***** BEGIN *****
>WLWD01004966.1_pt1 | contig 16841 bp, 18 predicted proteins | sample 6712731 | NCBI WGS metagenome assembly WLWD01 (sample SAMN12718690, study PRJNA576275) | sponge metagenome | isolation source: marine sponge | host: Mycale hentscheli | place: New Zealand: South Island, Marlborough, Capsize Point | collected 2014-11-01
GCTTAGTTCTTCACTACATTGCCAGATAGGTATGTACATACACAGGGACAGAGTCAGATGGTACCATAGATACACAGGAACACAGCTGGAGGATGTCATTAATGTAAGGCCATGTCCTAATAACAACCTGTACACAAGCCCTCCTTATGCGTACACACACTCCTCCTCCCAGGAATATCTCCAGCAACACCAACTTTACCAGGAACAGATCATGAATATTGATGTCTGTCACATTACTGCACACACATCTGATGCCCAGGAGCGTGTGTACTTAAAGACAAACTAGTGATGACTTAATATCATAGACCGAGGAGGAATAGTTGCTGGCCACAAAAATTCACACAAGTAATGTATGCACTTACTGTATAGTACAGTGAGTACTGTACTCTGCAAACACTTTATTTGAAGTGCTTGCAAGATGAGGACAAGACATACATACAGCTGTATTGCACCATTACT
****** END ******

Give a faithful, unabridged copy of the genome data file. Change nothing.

>WLWD01004966.1_pt1 | contig 16841 bp, 18 predicted proteins | sample 6712731 | NCBI WGS metagenome assembly WLWD01 (sample SAMN12718690, study PRJNA576275) | sponge metagenome | isolation source: marine sponge | host: Mycale hentscheli | place: New Zealand: South Island, Marlborough, Capsize Point | collected 2014-11-01
GCTTAGTTCTTCACTACATTGCCAGATAGGTATGTACATACACAGGGACAGAGTCAGATGGTACCATAGATACACAGGAACACAGCTGGAGGATGTCATTAATGTAAGGCCATGTCCTAATAACAACCTGTACACAAGCCCTCCTTATGCGTACACACACTCCTCCTCCCAGGAATATCTCCAGCAACACCAACTTTACCAGGAACAGATCATGAATATTGATGTCTGTCACATTACTGCACACACATCTGATGCCCAGGAGCGTGTGTACTTAAAGACAAACTAGTGATGACTTAATATCATAGACCGAGGAGGAATAGTTGCTGGCCACAAAAATTCACACAAGTAATGTATGCACTTACTGTATAGTACAGTGAGTACTGTACTCTGCAAACACTTTATTTGAAGTGCTTGCAAGATGAGGACAAGACATACATACAGCTGTATTGCACCATTACT